waskington state lake images
WATERLINE - March, 2019

NASA-funded project to study changes in Washington lakes

by Grant Parkins, LOCSS project co-coordinator, University of North Carolina
LOCSS gauge in Lake Cassidy, Snohomish County

In September 2018, a team of scientists from the University of Washington and the University of North Carolina began studying lakes in western Washington. The project, called Lake Observations by Citizen Scientists & Satellites (LOCSS), seeks to understand how the volume of water in natural lakes is changing over time. To do this, the LOCSS team measures changes in a lake’s surface area using satellite imagery. In addition, a network of local partners and volunteer citizen scientists provides periodic lake height measurements. Volunteer citizen scientists and passers-by read a gauge attached to a dock or fixed pier and report the measurement by texting the lake height to a phone number posted on a nearby sign. The combination of surface area measurements and lake height measurements is then used to determine how the volume of water in the lake is changing.

LOCSS gauge in Lake Sammamish, King County

Currently, 12 Washington lakes are being studied, in Chelan, King, Snohomish, and Thurston Counties. These are in addition to 13 lakes in North Carolina, where the project began. Over the next three years, LOCSS plans to expand to study more than 200 lakes across the United States as well as France, India, Pakistan and Bangladesh.

The LOCSS project team is particularly interested in studying lakes in Washington for several reasons. In contrast to other LOCSS focus areas like Wisconsin and the coastal plain of North Carolina, Washington has substantial topography that may influence variations in lake water storage. Furthermore, observing Washington’s lakes can help us understand how periods of dry and wet weather affect the water table; lake water level variations tend to reflect changes in groundwater. Additionally, a network of citizen scientists reporting lake heights in Washington could contribute valuable data to an upcoming NASA satellite mission. The Surface Water and Ocean Topography (SWOT) mission will launch in 2021 to make the first global survey of the Earth’s surface water elevations. During the initial months of this mission, the satellite will pass over parts Washington every day, recording lake surface elevations as it goes. During that time, citizen scientists reporting lake height measurements for the LOCSS project will be providing valuable data that can be used to validate the elevation measurements from SWOT satellites.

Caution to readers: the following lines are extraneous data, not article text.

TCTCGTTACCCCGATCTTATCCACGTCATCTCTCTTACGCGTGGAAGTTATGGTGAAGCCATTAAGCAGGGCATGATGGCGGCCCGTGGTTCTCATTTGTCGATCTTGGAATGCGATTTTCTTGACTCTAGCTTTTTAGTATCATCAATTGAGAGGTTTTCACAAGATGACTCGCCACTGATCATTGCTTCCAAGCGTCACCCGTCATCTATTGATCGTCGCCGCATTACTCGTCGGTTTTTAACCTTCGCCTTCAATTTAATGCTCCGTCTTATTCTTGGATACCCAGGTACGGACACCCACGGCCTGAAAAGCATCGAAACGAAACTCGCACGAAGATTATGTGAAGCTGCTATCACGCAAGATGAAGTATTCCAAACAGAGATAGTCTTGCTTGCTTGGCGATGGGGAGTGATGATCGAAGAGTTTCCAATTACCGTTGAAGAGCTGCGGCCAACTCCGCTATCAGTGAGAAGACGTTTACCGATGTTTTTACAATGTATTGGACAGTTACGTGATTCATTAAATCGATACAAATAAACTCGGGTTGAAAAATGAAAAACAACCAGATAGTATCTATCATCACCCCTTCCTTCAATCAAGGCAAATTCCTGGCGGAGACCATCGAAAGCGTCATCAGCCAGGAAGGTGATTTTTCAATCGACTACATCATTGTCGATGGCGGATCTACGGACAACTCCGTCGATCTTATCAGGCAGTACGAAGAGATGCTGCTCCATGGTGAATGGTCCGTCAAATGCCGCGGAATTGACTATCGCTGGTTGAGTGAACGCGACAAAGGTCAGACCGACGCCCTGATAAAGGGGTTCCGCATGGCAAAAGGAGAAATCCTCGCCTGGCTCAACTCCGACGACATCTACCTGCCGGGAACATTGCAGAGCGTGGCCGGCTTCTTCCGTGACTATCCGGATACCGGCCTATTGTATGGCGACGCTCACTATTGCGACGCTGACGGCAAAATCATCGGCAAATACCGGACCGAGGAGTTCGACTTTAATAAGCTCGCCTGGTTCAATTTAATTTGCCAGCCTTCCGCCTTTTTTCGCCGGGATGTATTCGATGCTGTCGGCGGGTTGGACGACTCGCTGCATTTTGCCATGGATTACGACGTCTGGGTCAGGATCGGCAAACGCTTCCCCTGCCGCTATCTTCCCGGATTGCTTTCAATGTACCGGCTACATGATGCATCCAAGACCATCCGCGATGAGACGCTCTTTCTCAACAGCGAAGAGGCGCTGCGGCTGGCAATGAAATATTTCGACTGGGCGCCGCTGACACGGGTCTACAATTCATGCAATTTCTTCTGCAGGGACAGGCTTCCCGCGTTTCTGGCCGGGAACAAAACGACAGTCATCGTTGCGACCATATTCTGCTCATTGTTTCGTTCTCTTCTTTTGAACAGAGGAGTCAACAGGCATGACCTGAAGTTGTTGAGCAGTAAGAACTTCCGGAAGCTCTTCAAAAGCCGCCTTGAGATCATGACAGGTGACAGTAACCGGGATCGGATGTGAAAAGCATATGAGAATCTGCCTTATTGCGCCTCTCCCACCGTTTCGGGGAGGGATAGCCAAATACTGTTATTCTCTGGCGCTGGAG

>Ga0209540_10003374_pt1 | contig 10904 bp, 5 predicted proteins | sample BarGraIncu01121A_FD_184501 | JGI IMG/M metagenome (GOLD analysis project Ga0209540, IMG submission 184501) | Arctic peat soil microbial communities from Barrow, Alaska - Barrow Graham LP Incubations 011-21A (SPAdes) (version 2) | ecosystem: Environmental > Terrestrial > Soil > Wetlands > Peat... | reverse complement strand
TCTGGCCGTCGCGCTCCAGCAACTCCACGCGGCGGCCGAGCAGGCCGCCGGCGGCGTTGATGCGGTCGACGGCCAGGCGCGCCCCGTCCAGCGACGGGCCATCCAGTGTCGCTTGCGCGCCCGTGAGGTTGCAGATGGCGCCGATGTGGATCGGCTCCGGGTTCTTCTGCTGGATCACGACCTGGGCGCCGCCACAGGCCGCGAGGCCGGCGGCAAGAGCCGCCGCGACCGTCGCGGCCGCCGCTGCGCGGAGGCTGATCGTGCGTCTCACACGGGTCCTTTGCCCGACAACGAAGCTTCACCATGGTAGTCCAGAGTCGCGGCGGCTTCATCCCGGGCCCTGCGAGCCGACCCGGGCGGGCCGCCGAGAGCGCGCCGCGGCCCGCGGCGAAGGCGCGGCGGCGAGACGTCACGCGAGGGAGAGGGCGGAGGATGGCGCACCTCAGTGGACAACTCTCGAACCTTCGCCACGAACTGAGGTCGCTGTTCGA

Jen Oden, Snohomish County Water Quality Specialist, and Megan Rodgers, LOCSS team member, report a lake height measurement at Flowing Lake, Snohomish County.

To date, more than 125 citizen scientists have contributed 325 lake height measurements for the 12 Washington lakes. The LOCSS team is interested in studying additional natural lakes in Washington and is seeking local partners to help make that happen. If you would like to get involved, please contact Grant Parkins, LOCSS project co-coordinator, at parkins@unc.edu.

More information about the LOCSS project, including all data that has been recorded for Washington lakes, can be found at www.locss.org.